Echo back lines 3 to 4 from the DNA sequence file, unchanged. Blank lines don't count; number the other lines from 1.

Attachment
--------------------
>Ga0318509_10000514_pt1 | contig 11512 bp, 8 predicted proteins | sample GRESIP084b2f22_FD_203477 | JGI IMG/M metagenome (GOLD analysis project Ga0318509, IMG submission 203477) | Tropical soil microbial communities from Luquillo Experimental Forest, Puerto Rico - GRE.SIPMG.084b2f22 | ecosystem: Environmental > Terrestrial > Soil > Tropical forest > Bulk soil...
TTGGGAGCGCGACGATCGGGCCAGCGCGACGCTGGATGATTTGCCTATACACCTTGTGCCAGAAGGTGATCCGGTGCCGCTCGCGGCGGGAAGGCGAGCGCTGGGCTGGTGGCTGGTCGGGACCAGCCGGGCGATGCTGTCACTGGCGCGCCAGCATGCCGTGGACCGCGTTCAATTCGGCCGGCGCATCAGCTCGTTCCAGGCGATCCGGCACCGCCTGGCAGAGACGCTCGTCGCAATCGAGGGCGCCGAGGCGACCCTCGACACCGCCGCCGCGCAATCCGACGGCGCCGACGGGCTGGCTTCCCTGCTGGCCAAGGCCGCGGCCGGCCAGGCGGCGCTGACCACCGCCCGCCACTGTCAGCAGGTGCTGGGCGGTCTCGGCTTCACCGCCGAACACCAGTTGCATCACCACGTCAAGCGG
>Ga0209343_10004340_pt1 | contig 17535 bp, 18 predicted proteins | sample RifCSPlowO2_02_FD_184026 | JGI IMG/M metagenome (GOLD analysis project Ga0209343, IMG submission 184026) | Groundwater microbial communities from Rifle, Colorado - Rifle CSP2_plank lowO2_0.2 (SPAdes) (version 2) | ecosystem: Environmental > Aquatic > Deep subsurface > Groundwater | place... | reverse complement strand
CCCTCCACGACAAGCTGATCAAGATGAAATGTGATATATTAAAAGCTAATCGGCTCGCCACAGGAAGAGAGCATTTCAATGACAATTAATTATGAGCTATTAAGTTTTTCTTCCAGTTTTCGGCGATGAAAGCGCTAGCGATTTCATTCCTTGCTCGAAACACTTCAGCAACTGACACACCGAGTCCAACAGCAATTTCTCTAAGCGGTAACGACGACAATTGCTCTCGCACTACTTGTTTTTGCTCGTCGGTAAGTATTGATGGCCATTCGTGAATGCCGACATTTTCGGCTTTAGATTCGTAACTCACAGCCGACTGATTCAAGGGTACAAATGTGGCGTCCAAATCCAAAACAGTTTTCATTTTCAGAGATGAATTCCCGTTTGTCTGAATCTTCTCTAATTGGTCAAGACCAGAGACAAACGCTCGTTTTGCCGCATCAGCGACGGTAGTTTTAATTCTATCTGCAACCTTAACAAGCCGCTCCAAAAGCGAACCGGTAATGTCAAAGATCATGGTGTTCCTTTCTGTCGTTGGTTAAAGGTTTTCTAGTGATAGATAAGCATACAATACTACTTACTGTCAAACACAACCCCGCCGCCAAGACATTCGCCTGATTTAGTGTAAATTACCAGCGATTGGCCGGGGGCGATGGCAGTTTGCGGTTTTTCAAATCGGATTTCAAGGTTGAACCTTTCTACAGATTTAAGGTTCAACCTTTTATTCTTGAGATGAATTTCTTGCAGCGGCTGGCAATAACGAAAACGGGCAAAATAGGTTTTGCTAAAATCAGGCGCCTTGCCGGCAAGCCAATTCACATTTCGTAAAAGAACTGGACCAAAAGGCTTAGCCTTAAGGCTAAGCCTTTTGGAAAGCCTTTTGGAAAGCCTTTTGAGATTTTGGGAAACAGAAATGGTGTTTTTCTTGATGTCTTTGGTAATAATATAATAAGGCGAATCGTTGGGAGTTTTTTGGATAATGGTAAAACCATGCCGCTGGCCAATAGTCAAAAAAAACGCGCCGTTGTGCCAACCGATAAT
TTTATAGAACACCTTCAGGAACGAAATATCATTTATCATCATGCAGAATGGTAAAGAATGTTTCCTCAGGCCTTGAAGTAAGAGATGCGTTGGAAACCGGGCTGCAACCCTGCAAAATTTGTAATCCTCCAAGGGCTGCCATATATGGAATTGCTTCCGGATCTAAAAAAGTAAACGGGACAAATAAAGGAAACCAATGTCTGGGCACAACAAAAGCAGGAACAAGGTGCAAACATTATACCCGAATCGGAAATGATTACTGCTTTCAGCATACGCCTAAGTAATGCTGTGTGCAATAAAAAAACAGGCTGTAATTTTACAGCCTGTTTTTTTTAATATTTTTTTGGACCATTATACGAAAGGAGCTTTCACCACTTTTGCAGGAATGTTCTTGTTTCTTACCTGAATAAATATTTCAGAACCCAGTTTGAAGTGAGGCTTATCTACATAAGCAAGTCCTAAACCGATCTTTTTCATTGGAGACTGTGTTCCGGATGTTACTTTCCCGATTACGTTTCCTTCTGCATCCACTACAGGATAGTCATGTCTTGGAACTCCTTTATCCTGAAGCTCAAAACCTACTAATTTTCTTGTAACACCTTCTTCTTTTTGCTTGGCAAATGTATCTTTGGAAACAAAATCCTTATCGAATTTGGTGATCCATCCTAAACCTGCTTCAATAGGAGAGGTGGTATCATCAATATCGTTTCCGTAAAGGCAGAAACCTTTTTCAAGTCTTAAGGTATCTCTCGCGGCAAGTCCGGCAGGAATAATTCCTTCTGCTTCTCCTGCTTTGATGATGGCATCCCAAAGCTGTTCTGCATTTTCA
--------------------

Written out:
>Ga0209343_10004340_pt1 | contig 17535 bp, 18 predicted proteins | sample RifCSPlowO2_02_FD_184026 | JGI IMG/M metagenome (GOLD analysis project Ga0209343, IMG submission 184026) | Groundwater microbial communities from Rifle, Colorado - Rifle CSP2_plank lowO2_0.2 (SPAdes) (version 2) | ecosystem: Environmental > Aquatic > Deep subsurface > Groundwater | place... | reverse complement strand
CCCTCCACGACAAGCTGATCAAGATGAAATGTGATATATTAAAAGCTAATCGGCTCGCCACAGGAAGAGAGCATTTCAATGACAATTAATTATGAGCTATTAAGTTTTTCTTCCAGTTTTCGGCGATGAAAGCGCTAGCGATTTCATTCCTTGCTCGAAACACTTCAGCAACTGACACACCGAGTCCAACAGCAATTTCTCTAAGCGGTAACGACGACAATTGCTCTCGCACTACTTGTTTTTGCTCGTCGGTAAGTATTGATGGCCATTCGTGAATGCCGACATTTTCGGCTTTAGATTCGTAACTCACAGCCGACTGATTCAAGGGTACAAATGTGGCGTCCAAATCCAAAACAGTTTTCATTTTCAGAGATGAATTCCCGTTTGTCTGAATCTTCTCTAATTGGTCAAGACCAGAGACAAACGCTCGTTTTGCCGCATCAGCGACGGTAGTTTTAATTCTATCTGCAACCTTAACAAGCCGCTCCAAAAGCGAACCGGTAATGTCAAAGATCATGGTGTTCCTTTCTGTCGTTGGTTAAAGGTTTTCTAGTGATAGATAAGCATACAATACTACTTACTGTCAAACACAACCCCGCCGCCAAGACATTCGCCTGATTTAGTGTAAATTACCAGCGATTGGCCGGGGGCGATGGCAGTTTGCGGTTTTTCAAATCGGATTTCAAGGTTGAACCTTTCTACAGATTTAAGGTTCAACCTTTTATTCTTGAGATGAATTTCTTGCAGCGGCTGGCAATAACGAAAACGGGCAAAATAGGTTTTGCTAAAATCAGGCGCCTTGCCGGCAAGCCAATTCACATTTCGTAAAAGAACTGGACCAAAAGGCTTAGCCTTAAGGCTAAGCCTTTTGGAAAGCCTTTTGGAAAGCCTTTTGAGATTTTGGGAAACAGAAATGGTGTTTTTCTTGATGTCTTTGGTAATAATATAATAAGGCGAATCGTTGGGAGTTTTTTGGATAATGGTAAAACCATGCCGCTGGCCAATAGTCAAAAAAAACGCGCCGTTGTGCCAACCGATAAT